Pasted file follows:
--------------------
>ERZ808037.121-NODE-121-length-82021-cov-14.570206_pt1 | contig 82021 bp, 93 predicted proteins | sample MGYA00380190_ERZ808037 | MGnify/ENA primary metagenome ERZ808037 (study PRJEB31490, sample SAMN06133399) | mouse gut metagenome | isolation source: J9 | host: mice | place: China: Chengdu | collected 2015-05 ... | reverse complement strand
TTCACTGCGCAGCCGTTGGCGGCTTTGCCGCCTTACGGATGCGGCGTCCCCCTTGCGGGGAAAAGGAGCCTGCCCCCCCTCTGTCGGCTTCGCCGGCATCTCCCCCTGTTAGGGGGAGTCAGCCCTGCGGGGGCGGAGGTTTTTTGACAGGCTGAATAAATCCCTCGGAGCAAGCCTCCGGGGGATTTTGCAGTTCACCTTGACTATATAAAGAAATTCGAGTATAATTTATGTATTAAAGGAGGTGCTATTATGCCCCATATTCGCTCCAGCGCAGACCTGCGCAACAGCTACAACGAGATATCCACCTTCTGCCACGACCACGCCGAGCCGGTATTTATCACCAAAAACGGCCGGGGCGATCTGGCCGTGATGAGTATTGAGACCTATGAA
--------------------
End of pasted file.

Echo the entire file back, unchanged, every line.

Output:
>ERZ808037.121-NODE-121-length-82021-cov-14.570206_pt1 | contig 82021 bp, 93 predicted proteins | sample MGYA00380190_ERZ808037 | MGnify/ENA primary metagenome ERZ808037 (study PRJEB31490, sample SAMN06133399) | mouse gut metagenome | isolation source: J9 | host: mice | place: China: Chengdu | collected 2015-05 ... | reverse complement strand
TTCACTGCGCAGCCGTTGGCGGCTTTGCCGCCTTACGGATGCGGCGTCCCCCTTGCGGGGAAAAGGAGCCTGCCCCCCCTCTGTCGGCTTCGCCGGCATCTCCCCCTGTTAGGGGGAGTCAGCCCTGCGGGGGCGGAGGTTTTTTGACAGGCTGAATAAATCCCTCGGAGCAAGCCTCCGGGGGATTTTGCAGTTCACCTTGACTATATAAAGAAATTCGAGTATAATTTATGTATTAAAGGAGGTGCTATTATGCCCCATATTCGCTCCAGCGCAGACCTGCGCAACAGCTACAACGAGATATCCACCTTCTGCCACGACCACGCCGAGCCGGTATTTATCACCAAAAACGGCCGGGGCGATCTGGCCGTGATGAGTATTGAGACCTATGAA